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|April 7, 1998||
WTO ruling favours India against US in shrimp case
The Clinton administration has questioned the World Trade Organisation's ruling on India's petition against the United States' insistence that shrimps exported to the US should be caught in shrimp nets fitted with "turtle excluder devices" (TED).
The WTO panel yesterday declared that the US law, which was put in place in 1989 apparently to conserve endangered sea turtles, violated international trade rules.
The WTO ruled yesterday that sea turtles endangered by shrimp fishers cannot be used as an excuse for trade discrimination. A WTO dispute panel in Geneva said the US had no right to ban imports from Asian shrimp traders who failed to take measures to prevent sea turtles being killed.
"We believe the WTO panel reached the wrong conclusion," US Trade Representative Charlene Barshefsky said in Washington on Monday, April 6, night, adding it "does not affect our efforts to protect endangered sea turtles."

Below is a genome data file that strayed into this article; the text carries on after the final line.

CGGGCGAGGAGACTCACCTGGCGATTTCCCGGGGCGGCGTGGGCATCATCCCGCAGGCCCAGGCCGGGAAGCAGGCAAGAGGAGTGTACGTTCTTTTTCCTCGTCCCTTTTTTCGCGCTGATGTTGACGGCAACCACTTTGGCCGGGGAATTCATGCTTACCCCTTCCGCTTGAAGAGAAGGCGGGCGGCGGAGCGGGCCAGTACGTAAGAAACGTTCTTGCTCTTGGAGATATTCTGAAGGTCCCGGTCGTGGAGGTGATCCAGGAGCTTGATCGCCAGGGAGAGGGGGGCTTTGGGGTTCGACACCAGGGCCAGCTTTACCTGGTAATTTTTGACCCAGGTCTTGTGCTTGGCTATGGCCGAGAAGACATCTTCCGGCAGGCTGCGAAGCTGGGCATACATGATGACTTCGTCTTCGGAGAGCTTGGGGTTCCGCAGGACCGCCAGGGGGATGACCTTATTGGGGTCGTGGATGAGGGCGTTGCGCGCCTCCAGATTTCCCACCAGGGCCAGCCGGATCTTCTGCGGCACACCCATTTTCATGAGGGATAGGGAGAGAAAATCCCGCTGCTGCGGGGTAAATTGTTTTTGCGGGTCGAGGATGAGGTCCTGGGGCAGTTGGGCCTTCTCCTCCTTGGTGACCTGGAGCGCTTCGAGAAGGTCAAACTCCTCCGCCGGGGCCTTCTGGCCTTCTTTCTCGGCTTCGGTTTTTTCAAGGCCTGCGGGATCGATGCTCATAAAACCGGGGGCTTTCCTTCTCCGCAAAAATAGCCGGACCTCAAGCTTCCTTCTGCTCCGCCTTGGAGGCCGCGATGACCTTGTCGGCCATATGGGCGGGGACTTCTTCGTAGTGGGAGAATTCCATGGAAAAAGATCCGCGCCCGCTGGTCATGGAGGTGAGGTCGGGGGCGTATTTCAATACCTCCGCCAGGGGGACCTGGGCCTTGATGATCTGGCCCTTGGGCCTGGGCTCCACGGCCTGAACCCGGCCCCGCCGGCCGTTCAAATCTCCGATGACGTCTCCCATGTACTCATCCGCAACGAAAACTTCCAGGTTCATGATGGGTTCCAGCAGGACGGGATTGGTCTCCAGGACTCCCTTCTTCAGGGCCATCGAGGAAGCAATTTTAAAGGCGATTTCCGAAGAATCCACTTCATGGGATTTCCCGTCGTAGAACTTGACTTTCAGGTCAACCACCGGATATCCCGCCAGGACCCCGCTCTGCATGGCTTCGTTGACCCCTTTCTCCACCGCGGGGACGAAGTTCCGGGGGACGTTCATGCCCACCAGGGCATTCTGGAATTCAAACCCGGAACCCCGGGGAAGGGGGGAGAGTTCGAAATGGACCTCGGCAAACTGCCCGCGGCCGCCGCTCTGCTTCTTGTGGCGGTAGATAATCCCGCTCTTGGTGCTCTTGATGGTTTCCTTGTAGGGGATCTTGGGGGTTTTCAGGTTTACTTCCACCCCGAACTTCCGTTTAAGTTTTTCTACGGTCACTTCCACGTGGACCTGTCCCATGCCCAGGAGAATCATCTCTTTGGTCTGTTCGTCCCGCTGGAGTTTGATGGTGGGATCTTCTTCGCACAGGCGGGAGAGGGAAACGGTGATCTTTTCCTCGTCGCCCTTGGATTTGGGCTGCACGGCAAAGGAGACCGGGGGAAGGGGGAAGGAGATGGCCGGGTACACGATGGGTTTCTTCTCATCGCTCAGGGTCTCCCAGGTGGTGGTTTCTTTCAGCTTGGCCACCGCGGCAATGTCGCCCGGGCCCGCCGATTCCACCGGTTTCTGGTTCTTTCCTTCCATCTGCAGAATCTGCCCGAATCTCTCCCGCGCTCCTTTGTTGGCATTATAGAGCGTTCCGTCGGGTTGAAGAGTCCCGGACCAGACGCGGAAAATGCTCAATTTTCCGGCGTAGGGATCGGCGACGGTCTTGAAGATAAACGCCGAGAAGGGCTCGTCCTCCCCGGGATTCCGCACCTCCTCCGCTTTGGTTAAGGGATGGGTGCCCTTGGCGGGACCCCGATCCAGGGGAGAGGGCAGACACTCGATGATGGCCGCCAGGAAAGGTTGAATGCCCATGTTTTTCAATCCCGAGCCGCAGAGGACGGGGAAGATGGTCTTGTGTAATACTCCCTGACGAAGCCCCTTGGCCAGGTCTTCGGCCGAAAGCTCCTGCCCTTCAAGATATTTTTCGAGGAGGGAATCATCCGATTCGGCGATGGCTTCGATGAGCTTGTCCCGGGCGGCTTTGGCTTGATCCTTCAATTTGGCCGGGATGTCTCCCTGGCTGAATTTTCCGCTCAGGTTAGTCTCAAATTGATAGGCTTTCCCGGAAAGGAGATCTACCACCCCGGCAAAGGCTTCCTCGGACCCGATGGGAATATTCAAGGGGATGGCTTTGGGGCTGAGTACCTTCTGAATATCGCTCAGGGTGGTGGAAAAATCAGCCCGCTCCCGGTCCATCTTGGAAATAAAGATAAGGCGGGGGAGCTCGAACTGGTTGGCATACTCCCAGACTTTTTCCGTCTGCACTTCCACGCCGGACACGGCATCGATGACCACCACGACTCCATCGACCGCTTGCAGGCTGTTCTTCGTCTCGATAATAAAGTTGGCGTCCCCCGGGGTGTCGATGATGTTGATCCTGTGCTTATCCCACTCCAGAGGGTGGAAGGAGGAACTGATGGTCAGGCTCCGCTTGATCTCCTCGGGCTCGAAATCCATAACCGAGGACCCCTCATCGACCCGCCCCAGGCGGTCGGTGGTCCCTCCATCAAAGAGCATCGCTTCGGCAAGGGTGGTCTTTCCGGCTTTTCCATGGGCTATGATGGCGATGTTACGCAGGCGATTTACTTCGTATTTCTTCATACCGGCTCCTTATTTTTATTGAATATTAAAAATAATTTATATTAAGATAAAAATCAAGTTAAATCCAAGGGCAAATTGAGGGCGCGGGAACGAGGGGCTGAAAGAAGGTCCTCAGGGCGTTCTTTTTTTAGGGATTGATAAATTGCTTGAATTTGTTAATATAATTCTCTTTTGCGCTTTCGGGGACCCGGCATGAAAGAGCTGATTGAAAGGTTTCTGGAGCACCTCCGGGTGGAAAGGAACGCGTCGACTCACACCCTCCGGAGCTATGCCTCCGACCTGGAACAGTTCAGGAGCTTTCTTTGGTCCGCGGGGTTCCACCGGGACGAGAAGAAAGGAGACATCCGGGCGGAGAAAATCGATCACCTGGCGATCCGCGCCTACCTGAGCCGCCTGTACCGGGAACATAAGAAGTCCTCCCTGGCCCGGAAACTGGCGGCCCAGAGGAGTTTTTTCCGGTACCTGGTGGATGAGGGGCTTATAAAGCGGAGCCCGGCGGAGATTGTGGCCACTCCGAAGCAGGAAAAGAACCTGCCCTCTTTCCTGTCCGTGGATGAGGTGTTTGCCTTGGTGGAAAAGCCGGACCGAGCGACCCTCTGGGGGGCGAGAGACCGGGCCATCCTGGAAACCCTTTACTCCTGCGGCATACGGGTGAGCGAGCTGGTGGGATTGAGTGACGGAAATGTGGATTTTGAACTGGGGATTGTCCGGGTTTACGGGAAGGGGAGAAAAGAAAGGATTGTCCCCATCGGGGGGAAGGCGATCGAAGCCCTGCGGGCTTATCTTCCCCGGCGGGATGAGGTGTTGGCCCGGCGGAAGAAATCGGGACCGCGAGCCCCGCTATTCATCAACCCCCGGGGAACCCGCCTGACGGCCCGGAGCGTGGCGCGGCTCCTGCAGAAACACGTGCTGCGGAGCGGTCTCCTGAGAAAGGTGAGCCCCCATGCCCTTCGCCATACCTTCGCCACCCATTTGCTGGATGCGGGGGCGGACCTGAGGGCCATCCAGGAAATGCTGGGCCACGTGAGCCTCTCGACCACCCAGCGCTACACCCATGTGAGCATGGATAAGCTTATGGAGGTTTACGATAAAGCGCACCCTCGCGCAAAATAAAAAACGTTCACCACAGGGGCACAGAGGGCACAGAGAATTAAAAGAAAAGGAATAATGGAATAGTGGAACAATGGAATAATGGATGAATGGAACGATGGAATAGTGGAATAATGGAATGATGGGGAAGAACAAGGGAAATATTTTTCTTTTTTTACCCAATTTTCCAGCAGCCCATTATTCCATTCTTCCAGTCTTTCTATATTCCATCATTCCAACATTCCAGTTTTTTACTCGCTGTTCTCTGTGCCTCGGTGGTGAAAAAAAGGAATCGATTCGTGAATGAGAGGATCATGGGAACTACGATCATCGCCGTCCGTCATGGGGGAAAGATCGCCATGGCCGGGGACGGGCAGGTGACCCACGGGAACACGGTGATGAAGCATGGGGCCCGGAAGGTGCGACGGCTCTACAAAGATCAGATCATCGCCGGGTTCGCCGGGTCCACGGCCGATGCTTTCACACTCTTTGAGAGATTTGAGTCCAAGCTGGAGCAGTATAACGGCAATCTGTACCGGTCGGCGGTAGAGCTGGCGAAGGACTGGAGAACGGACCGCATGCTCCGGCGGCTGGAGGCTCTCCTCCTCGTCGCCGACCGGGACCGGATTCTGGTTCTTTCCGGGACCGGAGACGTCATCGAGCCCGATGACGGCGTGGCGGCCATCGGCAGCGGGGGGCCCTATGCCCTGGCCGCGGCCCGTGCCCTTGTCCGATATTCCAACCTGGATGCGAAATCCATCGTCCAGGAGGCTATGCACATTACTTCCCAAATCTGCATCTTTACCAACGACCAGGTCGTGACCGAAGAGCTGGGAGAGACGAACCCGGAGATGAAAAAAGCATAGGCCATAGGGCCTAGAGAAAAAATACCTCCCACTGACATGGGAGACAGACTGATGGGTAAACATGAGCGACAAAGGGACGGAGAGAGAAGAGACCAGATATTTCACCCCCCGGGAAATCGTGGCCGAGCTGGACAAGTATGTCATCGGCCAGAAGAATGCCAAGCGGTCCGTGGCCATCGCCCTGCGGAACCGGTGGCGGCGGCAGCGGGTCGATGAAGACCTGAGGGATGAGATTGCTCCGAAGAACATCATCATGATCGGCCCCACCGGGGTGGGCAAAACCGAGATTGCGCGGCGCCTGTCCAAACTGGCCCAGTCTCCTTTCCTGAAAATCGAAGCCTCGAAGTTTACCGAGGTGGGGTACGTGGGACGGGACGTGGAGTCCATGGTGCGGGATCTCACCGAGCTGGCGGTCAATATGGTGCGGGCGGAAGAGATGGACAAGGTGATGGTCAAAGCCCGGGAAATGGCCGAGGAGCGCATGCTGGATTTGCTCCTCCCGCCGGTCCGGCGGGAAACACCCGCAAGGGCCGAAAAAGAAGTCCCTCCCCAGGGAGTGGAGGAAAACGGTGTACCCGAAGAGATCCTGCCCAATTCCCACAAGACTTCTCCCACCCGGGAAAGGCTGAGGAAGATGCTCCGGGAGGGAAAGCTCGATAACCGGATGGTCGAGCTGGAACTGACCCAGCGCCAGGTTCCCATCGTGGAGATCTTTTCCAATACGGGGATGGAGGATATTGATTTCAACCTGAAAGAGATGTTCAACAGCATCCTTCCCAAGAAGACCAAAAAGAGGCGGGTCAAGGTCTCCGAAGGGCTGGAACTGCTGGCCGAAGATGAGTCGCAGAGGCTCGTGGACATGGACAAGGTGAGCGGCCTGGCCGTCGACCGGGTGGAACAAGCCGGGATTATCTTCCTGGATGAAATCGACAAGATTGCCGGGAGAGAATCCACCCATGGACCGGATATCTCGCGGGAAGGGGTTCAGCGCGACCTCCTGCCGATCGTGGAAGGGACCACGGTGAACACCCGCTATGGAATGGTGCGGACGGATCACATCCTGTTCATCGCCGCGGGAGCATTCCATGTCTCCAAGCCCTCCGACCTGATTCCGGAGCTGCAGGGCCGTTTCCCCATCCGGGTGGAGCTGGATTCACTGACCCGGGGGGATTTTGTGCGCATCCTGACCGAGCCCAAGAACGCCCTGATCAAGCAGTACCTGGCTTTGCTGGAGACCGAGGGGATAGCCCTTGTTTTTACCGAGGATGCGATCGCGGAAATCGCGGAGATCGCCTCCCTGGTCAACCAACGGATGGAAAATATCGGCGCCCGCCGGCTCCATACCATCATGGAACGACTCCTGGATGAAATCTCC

She said the panel challenged only one aspect of the US law that conditioned shrimp imports on the adoption by the exporting country of a specific sea turtle conservation policy which required the use of TEDs in trawling for shrimp.
India, Pakistan, Thailand, and Malaysia, which challenged the American law, had alleged that the US applied it in a discriminatory manner and it represented an unfair trade barrier.
According to The New York Times, the Clinton administration officials, who had expected the ruling, said they are likely to appeal. But they said several other options were also under consideration -- including simply disregarding the report, which could lead to fines for countervailing trade barriers against the offenders of the turtle protection law.
The trade organisation has no power to overturn a US law. If the administration does not win on appeal, it may try to change the shrimp import rules to accommodate yesterday's ruling, although officials said they were unsure how they would accomplish that.